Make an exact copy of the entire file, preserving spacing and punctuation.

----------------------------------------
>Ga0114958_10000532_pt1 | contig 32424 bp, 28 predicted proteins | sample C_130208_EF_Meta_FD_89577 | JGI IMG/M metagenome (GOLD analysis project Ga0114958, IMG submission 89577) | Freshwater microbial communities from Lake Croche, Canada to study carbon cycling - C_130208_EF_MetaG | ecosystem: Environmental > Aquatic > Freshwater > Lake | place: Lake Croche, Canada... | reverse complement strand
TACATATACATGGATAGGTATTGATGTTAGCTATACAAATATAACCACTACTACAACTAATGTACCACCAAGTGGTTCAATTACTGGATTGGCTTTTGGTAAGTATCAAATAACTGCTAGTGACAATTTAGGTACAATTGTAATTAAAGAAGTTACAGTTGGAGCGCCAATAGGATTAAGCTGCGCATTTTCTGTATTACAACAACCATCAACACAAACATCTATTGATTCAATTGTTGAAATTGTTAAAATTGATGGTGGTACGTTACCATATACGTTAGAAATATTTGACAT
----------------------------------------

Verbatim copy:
>Ga0114958_10000532_pt1 | contig 32424 bp, 28 predicted proteins | sample C_130208_EF_Meta_FD_89577 | JGI IMG/M metagenome (GOLD analysis project Ga0114958, IMG submission 89577) | Freshwater microbial communities from Lake Croche, Canada to study carbon cycling - C_130208_EF_MetaG | ecosystem: Environmental > Aquatic > Freshwater > Lake | place: Lake Croche, Canada... | reverse complement strand
TACATATACATGGATAGGTATTGATGTTAGCTATACAAATATAACCACTACTACAACTAATGTACCACCAAGTGGTTCAATTACTGGATTGGCTTTTGGTAAGTATCAAATAACTGCTAGTGACAATTTAGGTACAATTGTAATTAAAGAAGTTACAGTTGGAGCGCCAATAGGATTAAGCTGCGCATTTTCTGTATTACAACAACCATCAACACAAACATCTATTGATTCAATTGTTGAAATTGTTAAAATTGATGGTGGTACGTTACCATATACGTTAGAAATATTTGACAT